LA NATURE HUMAINE
Love, Sex and War
David Solow and I live in the same town, and are very close in spirit and kinship, yet our artistic styles are somewhat apart, almost in opposition. I was first introduced to David's work with not two, only one, which he created for the 2012 Casablanca Biennial. That work struck me as being conceptually close to my series La Nature Humaine, but in a dramatically different visual style that nevertheless carried a common semantic.
I have been a photographer for 40 years, and all the time my interest has been about the fundamental connection that photography has with reality. For me that is what gives photography its strongest emotional power. All my work is therefore harvested in the wild, where things happen or not, unpredictably, and at their pace. I am undoubtedly less in control than I would like people to think. I work on the edge, on the fly, I merely try to be where I need to be, when I should be, as long as I can be, given my limited means.
Most contemporary photography shown in galleries nowadays is produced in very controlled situations, which have implications in its emotional resonance. David's work is part of that current. But while his photographs might be artificial constructions, they nevertheless speak of reality. We come from two different traditions in photography, but we both have strong conceptual underpinnings in our work, and we both create beautifully crafted prints, which reflect the totality of our vision, since we are also our own printers.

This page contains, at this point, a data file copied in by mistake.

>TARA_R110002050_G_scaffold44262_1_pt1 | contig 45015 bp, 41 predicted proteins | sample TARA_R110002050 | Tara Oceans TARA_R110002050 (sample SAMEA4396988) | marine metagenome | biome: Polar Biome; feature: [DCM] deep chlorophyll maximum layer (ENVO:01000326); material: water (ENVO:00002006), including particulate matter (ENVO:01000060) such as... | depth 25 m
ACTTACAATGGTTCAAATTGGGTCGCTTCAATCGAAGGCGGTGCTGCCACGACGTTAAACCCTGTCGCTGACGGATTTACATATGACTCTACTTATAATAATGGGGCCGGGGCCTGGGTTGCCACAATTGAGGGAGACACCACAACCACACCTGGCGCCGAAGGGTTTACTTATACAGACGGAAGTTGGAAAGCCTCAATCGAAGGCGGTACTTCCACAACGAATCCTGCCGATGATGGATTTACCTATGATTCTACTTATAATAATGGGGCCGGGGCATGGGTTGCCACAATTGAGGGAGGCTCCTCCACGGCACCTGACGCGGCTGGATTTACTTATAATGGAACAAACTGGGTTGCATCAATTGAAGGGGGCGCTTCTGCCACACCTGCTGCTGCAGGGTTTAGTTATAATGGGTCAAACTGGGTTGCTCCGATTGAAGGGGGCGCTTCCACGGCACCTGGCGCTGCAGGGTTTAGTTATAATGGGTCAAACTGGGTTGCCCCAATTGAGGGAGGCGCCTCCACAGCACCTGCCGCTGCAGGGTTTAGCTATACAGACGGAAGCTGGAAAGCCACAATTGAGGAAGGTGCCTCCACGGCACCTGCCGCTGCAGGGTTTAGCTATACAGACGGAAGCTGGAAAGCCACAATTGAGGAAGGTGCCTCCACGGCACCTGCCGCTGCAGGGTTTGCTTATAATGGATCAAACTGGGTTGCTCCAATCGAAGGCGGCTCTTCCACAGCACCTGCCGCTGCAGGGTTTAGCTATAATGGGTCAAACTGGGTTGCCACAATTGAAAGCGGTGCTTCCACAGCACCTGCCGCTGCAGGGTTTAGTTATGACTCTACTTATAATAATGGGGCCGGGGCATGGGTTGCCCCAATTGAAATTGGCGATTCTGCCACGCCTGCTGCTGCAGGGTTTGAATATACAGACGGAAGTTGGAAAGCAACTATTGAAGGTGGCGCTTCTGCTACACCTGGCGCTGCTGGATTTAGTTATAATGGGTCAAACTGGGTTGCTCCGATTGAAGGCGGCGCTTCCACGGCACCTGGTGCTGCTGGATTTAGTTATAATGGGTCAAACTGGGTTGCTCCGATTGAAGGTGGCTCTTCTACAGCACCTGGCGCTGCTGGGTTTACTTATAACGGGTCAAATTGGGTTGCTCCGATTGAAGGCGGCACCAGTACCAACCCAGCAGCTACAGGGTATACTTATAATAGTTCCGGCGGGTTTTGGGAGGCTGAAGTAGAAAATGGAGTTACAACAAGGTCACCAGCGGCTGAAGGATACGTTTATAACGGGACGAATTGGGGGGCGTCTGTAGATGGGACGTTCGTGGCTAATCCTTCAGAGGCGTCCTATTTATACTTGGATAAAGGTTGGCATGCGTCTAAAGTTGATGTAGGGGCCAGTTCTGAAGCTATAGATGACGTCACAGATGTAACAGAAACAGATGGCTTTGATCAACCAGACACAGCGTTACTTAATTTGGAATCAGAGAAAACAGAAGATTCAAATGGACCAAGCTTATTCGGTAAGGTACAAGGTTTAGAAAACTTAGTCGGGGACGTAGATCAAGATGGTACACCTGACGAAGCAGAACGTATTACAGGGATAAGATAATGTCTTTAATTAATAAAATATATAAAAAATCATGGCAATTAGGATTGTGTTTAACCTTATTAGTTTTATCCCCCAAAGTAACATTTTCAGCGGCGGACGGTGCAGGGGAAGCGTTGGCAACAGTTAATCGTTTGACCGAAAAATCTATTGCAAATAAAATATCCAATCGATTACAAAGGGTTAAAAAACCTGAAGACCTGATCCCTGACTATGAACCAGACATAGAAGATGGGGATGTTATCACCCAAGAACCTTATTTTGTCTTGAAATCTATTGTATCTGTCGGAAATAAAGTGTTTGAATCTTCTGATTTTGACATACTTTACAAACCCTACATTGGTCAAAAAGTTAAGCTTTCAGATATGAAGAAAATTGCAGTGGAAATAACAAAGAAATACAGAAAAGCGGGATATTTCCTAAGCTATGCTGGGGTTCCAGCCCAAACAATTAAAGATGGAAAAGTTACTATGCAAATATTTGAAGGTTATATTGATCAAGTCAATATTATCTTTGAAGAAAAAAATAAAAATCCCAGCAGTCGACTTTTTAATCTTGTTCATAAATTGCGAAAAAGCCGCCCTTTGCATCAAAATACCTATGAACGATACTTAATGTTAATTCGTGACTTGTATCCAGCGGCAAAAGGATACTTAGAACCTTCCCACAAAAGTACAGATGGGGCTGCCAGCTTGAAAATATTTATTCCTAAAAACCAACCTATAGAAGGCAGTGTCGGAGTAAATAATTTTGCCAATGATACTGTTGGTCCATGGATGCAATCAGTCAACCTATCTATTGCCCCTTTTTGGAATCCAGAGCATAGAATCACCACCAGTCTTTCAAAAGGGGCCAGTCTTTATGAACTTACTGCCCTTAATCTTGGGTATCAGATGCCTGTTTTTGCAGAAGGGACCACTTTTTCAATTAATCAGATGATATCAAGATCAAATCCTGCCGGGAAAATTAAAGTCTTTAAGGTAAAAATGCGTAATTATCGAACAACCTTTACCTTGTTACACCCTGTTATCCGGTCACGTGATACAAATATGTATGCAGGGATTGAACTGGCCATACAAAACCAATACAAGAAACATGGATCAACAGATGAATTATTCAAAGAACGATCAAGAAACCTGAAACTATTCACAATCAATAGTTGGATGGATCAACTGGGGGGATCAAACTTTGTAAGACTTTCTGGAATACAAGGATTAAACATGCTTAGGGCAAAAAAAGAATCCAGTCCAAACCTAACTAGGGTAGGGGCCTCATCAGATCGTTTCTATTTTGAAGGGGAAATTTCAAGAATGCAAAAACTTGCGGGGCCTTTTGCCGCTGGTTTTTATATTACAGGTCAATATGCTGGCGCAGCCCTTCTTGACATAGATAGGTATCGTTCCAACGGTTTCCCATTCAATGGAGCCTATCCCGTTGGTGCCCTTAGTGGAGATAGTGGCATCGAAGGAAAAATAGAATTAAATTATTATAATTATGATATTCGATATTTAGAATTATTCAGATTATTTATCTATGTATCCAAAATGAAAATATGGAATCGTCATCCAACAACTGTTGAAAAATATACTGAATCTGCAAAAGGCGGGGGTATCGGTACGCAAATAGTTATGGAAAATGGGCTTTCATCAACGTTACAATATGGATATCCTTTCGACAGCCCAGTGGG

The prints themselves have a rare power, but what makes this show particularly important and unusual is the presentation of two artists' visions from the main yet opposite traditions of photography, tackling the same theme, so that the audience may compare and reconcile both approaches. This opportunity is particularly pertinent, because those two bodies of work were done independently, and not for the sake of this exhibit.
Jean-Christian Rostagni, February 2013
Communication, like art making, is an act of representation; it both facilitates and complicates relationships as expressed in this series of two types of photographs, each arranged as a kind of stage. In one, two people talk with each other. In the other, a person talks to the severed head of an animal. The aspect ratio (the relationship between height and width) of the photographs is the same as Cinemascope, a format often used for the grand epics of cinema. The subjects are presented in various spatial relationships in the black expanse of the photographs to illustrate the dramatic nature of communication. Our desires and fears hide in the darkness. Here, in this work, as in conversation, what we can’t see or hear is as important as what we can.
A person “in conversation” with a severed animal head emphasizes the limits of communication and points to a greater scope of violence that is perpetrated by humans in order to live, as well as for reasons that have nothing to do with survival. It may be the reality of difference that drives us to connect, but it is the fiction of separateness that allows us to destroy.
David Solow 2012